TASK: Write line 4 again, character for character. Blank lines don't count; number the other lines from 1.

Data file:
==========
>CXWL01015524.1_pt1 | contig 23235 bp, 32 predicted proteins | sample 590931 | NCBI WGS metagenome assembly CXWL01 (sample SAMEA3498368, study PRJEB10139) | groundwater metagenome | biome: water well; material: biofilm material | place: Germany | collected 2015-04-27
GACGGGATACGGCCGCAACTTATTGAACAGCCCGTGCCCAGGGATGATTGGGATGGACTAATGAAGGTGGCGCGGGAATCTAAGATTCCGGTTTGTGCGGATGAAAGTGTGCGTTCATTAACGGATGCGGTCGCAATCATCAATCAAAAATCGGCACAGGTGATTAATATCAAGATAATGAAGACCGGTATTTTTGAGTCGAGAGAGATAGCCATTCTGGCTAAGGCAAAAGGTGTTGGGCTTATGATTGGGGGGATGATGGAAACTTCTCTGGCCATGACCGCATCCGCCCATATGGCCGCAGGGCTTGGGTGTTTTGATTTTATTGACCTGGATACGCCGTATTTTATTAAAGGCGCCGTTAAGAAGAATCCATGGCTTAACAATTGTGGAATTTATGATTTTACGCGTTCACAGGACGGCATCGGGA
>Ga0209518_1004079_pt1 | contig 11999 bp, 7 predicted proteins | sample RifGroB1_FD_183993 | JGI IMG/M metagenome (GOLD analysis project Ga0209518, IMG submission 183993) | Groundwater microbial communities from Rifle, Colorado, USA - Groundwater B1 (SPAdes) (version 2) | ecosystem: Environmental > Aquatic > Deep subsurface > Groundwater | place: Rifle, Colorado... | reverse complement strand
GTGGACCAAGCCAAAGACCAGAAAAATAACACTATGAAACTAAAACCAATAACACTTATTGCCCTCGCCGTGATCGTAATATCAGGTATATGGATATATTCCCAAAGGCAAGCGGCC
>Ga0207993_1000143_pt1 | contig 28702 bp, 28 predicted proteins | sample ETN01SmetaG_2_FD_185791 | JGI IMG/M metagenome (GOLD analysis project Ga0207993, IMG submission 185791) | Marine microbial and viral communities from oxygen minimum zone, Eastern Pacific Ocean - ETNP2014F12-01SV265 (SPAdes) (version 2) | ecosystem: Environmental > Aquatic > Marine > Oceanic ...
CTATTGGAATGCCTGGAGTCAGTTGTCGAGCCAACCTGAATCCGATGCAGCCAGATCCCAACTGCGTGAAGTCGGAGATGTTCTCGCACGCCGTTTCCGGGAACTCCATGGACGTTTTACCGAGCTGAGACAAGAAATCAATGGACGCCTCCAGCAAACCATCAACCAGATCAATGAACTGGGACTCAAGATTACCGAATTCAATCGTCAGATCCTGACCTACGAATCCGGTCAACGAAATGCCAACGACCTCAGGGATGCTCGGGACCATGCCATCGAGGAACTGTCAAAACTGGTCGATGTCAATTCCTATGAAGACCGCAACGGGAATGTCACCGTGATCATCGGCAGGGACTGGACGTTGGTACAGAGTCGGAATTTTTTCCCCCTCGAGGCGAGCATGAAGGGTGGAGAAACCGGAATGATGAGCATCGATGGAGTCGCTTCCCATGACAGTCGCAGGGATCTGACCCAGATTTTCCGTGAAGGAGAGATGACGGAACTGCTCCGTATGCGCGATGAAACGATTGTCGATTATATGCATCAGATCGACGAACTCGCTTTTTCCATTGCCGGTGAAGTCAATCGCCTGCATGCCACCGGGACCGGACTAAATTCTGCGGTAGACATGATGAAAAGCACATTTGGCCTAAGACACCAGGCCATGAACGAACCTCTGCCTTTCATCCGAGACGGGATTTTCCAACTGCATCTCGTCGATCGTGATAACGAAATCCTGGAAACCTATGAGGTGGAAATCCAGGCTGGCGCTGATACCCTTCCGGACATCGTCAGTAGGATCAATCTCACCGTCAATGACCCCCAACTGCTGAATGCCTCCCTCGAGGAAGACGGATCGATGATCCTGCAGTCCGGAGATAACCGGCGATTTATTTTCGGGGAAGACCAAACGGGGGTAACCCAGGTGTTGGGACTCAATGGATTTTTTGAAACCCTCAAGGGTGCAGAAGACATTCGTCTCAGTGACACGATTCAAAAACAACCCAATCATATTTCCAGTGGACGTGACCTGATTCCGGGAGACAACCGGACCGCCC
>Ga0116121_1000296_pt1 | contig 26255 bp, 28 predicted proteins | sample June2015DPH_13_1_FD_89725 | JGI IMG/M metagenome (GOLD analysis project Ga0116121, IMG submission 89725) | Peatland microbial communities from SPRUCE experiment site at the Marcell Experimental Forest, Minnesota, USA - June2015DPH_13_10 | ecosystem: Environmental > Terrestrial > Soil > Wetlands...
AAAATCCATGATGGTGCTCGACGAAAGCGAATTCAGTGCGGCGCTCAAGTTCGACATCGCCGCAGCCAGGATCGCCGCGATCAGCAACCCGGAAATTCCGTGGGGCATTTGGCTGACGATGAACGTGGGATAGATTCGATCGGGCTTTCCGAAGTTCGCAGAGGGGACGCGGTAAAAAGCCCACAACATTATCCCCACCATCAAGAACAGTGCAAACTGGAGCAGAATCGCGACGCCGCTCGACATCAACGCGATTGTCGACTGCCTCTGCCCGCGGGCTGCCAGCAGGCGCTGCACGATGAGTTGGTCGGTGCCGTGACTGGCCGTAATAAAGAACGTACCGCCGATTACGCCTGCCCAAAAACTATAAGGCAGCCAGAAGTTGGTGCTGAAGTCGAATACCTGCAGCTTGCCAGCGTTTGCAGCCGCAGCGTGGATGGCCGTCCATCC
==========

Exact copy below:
GTGGACCAAGCCAAAGACCAGAAAAATAACACTATGAAACTAAAACCAATAACACTTATTGCCCTCGCCGTGATCGTAATATCAGGTATATGGATATATTCCCAAAGGCAAGCGGCC